Spanish renewable energy and engineering group Abengoa is close to bankruptcy. The company’s high level of debt, standing at € 6.283 billion, has caused the stock to lose two-thirds of its market capitalisation over the past 12 months. Over the last few months, Abengoa has been working on a 650 million euros capital hike and a financial adjustment of €1.2 billion in an attempt to save the day. The firm also tried to negotiate a new €1.5billion credit line with five creditor banks as well as with the Spanish government. The latest corporate movement on the part of the company, was to agree to Basque steel products maker Gestamp becoming a shareholder, through its affiliate Gonvarri, with a €350 million offer of new equity. This operation has now failed. So Abengoa has no other option than to opt for pre-file bankrupcy, the least desirable outcome for the company.
Gestamp is believed to have informed Abengoa that it will not take a stake in the company, after creditors failed to agree over a financing package of between 1 billion and 1.5 billion euros.
If this news is confirmed, Abengoa will find itself in a very difficult situation given that it has already invested 350 million euros of the 650 million total raised in its capital increase. So it will need to raise additional funds.
Gestamp had also insisted that Abengoa implement a divestment programme of 1.2 billion euros until 2017, that its creditor banks guaranteed the capital hike and “a financial support package in favour of the company.” This would include sufficient credit lines to enable Abengoa to carry out its day-to-day business.
Finally, Gestamp wanted Felipe Benjumea to withdraw from the management of the company, and although he has given up his position as Chairman, he continued as an advisor and Honorary Chairman.
To put all this in context, the operation which was expected to be carried out involved the following: firstly, Gestamp would subscribe to 250 million euros of Abengoa’s capital hike (equivalent to 26% of capital). This capital increase would exclude preferential subscription rights by issuing class A and B shares, in proportion to the current number of shares in each class.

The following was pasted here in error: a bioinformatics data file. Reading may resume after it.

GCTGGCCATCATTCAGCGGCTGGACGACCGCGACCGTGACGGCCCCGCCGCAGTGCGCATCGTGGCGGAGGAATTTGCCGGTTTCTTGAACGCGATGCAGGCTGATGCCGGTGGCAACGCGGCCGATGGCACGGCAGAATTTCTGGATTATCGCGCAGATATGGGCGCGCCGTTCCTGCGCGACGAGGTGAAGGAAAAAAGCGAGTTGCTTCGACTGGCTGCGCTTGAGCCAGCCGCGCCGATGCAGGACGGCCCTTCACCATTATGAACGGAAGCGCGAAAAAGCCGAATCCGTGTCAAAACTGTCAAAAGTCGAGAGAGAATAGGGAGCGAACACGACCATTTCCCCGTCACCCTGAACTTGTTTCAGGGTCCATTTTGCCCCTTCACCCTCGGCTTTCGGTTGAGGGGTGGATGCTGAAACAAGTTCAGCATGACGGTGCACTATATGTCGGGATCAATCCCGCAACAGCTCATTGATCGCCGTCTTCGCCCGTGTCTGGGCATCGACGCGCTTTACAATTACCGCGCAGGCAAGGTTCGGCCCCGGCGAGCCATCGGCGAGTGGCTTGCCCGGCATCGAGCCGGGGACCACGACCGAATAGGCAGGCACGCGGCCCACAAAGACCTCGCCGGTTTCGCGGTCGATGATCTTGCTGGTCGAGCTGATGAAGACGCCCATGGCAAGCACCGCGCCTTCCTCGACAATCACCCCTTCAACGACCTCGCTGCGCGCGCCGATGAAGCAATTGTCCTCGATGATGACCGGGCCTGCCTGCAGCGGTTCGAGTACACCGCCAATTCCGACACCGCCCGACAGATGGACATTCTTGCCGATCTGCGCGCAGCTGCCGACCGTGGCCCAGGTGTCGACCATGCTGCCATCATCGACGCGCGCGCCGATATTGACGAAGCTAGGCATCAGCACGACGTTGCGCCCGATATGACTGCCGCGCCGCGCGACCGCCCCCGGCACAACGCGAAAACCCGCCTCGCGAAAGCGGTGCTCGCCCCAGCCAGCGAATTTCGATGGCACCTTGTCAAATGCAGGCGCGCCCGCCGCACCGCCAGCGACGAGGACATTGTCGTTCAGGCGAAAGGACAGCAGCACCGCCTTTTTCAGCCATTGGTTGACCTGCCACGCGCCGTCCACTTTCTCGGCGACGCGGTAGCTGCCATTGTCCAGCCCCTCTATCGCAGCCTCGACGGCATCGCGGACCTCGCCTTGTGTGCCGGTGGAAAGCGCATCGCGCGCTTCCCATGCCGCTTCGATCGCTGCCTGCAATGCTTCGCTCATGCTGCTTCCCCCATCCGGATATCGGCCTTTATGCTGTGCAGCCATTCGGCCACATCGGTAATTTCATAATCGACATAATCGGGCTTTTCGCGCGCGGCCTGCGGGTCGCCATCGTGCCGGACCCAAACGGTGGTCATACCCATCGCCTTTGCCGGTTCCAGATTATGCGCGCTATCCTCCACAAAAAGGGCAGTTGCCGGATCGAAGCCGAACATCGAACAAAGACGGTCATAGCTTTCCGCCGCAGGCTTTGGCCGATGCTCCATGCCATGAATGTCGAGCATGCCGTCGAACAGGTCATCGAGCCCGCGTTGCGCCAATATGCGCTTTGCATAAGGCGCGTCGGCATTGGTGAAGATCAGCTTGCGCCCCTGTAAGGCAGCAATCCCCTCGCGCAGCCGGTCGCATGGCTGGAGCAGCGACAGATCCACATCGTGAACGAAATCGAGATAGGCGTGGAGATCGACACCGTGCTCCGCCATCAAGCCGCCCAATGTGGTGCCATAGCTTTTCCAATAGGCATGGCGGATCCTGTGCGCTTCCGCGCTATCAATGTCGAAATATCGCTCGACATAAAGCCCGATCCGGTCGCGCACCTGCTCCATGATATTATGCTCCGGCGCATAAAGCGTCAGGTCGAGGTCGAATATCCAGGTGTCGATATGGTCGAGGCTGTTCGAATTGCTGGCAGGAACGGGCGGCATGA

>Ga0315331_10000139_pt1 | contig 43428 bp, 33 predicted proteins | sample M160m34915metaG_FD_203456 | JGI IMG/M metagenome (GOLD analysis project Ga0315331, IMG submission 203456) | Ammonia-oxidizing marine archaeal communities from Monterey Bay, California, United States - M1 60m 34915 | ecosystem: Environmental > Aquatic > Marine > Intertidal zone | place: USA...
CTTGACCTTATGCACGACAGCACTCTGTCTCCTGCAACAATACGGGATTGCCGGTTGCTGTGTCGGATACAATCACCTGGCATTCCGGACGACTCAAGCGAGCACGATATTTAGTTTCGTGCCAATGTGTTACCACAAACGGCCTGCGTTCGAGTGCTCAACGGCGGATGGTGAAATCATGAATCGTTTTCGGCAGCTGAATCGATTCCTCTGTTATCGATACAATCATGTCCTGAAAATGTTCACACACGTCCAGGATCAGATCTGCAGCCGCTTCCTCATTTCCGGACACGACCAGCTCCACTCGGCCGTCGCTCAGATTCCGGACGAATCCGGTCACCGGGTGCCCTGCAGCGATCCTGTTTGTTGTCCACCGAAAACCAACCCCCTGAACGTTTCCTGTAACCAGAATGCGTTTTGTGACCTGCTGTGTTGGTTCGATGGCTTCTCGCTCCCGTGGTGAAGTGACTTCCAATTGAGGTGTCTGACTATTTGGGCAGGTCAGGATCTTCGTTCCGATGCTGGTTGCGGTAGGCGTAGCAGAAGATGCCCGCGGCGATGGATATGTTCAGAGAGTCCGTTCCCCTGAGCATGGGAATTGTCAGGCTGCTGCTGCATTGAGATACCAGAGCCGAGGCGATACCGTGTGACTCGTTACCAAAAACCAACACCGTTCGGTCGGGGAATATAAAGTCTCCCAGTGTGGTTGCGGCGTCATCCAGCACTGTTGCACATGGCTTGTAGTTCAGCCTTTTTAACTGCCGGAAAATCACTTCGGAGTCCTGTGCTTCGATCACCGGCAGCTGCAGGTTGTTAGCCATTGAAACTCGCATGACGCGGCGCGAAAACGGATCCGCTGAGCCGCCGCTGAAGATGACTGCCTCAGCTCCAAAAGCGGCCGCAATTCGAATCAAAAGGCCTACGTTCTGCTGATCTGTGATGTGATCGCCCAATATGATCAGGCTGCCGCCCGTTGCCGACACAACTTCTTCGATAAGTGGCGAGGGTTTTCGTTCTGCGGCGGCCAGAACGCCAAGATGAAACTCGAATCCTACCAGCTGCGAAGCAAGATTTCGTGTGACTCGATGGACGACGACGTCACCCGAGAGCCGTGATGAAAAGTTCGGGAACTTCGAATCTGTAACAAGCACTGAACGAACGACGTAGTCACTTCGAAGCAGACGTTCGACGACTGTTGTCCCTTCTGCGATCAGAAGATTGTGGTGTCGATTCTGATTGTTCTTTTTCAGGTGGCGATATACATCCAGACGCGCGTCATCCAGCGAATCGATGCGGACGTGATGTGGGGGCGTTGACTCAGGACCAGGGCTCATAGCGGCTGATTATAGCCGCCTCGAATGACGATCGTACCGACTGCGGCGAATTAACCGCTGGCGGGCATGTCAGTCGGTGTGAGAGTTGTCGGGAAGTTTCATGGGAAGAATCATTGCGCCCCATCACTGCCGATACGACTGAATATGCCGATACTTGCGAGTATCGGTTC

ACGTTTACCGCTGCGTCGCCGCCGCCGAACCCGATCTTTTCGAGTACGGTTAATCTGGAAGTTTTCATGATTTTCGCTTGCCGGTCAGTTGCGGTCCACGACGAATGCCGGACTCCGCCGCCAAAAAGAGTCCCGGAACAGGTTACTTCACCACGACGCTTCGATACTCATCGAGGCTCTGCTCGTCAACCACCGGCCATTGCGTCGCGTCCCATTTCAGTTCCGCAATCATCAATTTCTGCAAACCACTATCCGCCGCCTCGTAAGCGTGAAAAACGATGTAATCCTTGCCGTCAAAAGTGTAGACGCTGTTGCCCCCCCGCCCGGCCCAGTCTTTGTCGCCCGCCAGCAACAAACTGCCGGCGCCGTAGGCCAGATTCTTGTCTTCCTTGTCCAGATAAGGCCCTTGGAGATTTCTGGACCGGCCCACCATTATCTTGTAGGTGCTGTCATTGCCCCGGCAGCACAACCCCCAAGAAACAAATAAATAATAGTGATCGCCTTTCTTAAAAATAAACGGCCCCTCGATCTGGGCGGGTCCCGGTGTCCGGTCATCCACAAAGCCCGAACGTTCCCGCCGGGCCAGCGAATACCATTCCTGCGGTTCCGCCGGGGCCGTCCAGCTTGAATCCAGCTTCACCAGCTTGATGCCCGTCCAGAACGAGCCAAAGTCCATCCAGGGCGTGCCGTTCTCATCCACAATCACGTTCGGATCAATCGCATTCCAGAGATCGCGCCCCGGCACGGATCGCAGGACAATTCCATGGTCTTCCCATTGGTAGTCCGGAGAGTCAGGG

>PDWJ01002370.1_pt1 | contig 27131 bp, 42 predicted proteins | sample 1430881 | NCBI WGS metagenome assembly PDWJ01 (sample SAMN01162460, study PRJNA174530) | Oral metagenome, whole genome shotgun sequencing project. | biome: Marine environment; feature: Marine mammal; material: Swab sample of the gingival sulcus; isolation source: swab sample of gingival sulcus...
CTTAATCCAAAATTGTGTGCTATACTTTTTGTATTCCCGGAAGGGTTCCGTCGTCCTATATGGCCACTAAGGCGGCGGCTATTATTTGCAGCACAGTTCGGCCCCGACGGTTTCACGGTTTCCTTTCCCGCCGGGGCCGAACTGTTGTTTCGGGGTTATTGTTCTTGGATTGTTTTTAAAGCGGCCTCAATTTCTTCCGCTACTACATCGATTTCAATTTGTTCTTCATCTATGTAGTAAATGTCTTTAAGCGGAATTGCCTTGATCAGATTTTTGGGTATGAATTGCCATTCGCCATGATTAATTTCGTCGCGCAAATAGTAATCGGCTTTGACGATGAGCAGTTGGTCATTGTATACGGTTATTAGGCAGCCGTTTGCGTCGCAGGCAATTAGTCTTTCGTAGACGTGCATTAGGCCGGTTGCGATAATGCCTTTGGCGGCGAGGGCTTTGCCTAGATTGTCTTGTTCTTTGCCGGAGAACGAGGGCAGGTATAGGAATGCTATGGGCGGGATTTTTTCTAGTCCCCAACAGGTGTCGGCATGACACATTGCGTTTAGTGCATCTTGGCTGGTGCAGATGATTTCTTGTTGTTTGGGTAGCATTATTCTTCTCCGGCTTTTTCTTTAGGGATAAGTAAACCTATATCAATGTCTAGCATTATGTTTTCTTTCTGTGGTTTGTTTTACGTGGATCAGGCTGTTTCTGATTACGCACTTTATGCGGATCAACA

Then Gestamp would subscribe to the corresponding amount in the capital hike, about 100 million euros, taking its total investment in Abengoa to 350 million.
After both transactions, Gestamp would have become the leading shareholder, with 28% of voting rights and 4 members on the 13-strong board. It would have replaced Inversion Corporativa which would only have one board representative.
Despite having pulled out of the deal, Gestamp has left the door open for the creditors to accept its conditions.
Analysts agree that this news is “very negative” for Abengoa.
Bankinter experts believe that the fact Gestamp has withdrawn its support leaves the company in a “very complicated” situation, given its very high debt levels (6.283 million euros). They have changed their recommendation on the stock to a Sell.
Sabadell analysts have a similar view, noting that this news “increases the uncertainty over the capital hike.” For Renta 4, only investors “who can tolerate high risk” should invest in Abengoa. ACF analysts are slightly more positive, however, considering that the decision could be just another stage in the negotations between Abengoa, its creditor banks and the possible new investor.